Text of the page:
Nortel unveils 'Wings of Light' wireless plan

Nortel Networks last week launched a wireless internet strategy that is intended to let mobile users access data and applications as if they were in a fixed location.

The strategy, dubbed Wings of Light, is intended to marry Nortel's optical networking prowess with mobile wireless technology. Wings of Light includes an alliance with Hewlett-Packard to develop wireless internet access products and create mobile e-services, as well as software to maintain users' internet connections as they roam.

Under the alliance with HP, the companies will work together to develop mobile portal products. The initial offering will be a mobile portal that combines each company's computing, middleware and appliance clients to enable internet access across Nortel's wireless and optical infrastructure. The portal will be designed to let users roam between networks without losing their internet connection or IP address.

The product will be available by year's end, Nortel says.

The mobile portal offerings will use HP's Mobile E-service commerce platform, which comprises HP-UX and Windows NT servers running the Wireless Application Protocol (WAP). The platform supports conventional internet and wireless transactions, and includes tools that enable developers to create, deploy and manage e-services.

The mobile portal client package will include WAP phones, and Windows CE and Palm OS handheld devices.

According to Nortel, the global market for wireless infrastructure is expected to reach $US200 billion by 2003, and the market for mobile portals is predicted to reach $11 billion by 2003. Nortel projects that 300 million users will access the internet via wireless means by 2004.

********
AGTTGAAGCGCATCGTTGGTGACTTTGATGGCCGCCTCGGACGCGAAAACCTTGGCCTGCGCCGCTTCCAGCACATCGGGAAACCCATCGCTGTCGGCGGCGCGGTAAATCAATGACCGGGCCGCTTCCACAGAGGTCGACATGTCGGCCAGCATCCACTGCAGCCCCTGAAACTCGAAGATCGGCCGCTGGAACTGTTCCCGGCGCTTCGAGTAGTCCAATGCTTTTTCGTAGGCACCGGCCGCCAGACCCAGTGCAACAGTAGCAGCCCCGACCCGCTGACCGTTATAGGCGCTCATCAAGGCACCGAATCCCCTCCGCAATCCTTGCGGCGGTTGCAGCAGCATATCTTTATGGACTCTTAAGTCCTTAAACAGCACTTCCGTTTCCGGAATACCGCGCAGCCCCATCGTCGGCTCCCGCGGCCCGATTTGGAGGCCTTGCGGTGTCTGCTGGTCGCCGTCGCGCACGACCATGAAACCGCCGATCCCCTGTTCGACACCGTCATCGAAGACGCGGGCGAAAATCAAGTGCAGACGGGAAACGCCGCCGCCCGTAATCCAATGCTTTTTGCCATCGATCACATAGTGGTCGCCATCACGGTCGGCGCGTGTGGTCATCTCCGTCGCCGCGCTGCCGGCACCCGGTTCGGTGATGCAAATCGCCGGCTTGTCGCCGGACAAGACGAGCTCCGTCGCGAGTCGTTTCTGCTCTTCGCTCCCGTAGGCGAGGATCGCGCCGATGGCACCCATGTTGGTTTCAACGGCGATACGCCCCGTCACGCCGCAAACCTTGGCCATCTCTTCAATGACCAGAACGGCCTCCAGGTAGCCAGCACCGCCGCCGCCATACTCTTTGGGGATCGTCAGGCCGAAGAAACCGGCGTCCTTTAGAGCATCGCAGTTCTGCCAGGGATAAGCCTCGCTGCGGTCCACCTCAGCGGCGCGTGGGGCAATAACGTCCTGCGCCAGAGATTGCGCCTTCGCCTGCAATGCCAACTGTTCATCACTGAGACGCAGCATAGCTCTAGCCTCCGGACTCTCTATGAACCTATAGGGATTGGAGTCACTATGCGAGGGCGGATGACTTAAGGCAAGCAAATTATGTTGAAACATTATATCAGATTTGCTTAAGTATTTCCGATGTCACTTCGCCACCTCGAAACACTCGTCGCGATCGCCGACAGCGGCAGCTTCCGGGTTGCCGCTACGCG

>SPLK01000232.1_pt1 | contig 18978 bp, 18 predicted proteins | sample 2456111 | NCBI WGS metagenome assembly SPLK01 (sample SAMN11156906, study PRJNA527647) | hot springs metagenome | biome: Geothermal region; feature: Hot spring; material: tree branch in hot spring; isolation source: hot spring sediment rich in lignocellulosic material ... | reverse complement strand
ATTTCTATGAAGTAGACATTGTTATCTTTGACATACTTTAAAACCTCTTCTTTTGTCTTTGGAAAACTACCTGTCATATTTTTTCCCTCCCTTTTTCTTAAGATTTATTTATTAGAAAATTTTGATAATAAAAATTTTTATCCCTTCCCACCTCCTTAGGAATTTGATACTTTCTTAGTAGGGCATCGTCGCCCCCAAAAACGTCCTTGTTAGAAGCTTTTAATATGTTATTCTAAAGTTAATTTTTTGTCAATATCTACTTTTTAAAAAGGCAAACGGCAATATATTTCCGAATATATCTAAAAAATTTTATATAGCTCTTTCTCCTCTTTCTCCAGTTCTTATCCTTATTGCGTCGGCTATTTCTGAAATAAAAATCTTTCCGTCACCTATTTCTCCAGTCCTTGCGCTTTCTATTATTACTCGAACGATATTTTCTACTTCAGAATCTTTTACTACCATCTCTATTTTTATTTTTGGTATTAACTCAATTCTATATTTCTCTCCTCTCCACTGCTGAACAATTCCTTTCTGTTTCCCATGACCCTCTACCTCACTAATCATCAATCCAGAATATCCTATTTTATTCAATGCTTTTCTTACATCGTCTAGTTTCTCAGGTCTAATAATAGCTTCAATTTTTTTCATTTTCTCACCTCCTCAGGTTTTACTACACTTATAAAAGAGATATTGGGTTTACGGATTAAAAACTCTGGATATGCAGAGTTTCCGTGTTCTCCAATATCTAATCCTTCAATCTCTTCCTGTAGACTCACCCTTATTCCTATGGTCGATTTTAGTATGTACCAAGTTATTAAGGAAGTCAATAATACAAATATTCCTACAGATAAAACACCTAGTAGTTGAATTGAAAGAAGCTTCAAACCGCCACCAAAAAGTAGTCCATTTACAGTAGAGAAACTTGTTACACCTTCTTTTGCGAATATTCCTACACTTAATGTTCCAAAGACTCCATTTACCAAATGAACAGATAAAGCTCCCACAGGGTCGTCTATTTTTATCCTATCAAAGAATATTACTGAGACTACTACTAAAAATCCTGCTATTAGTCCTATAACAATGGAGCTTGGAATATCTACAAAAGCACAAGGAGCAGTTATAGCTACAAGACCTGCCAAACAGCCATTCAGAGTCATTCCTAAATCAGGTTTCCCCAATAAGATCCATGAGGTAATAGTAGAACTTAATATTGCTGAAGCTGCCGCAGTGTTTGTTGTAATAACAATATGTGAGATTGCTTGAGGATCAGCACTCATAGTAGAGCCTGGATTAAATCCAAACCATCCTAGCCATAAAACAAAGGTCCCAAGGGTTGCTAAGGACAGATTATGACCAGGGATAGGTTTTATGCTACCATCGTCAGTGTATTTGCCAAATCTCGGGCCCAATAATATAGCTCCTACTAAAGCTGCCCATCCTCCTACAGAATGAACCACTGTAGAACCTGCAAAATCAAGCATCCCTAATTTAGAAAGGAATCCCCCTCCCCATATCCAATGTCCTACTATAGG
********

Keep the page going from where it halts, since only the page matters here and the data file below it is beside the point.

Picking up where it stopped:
The Nortel and HP portal will include voice capability, compression, security and quality of service, and enable access to enterprise resource planning, customer relationship management, database, email and voice mail content. Nortel and HP say they are also exploring other wireless internet opportunities, including "m-commerce" offerings. These offerings will allow businesses to integrate their sales, marketing and service capabilities with the internet, Nortel says.

HP also will provide integrated payment systems to enable secure electronic transactions over wireless devices connected to Nortel's wireless and optical infrastructure.

In addition, the companies plan to combine Nortel's 2.5G and 3G wireless infrastructure products with HP PCs using Nortel's e-mobility Acceleration software and IP Mobility middleware, which was also announced last week. This effort should result in products that deliver content that is optimised according to an end user's location, network and device, Nortel says.

E-mobility Acceleration software is a client/server compression program that includes a Windows-compatible client residing on a laptop computer, and a proxy server within a corporate intranet or service provider network.

Nortel's new IP Mobility software enables users to access the web while roaming, and have personalised content follow them across wireline and wireless IP networks as they move from building to building or from network to network using different handheld devices, laptops and appliances.

IP Mobility complies with the Internet Engineering Task Force's Mobile IP specification, and incorporates centralised directory management, security, device independence and application independence.

IP Mobility runs on Nortel's Shasta switches and will be available in 2001. The company did not disclose pricing.

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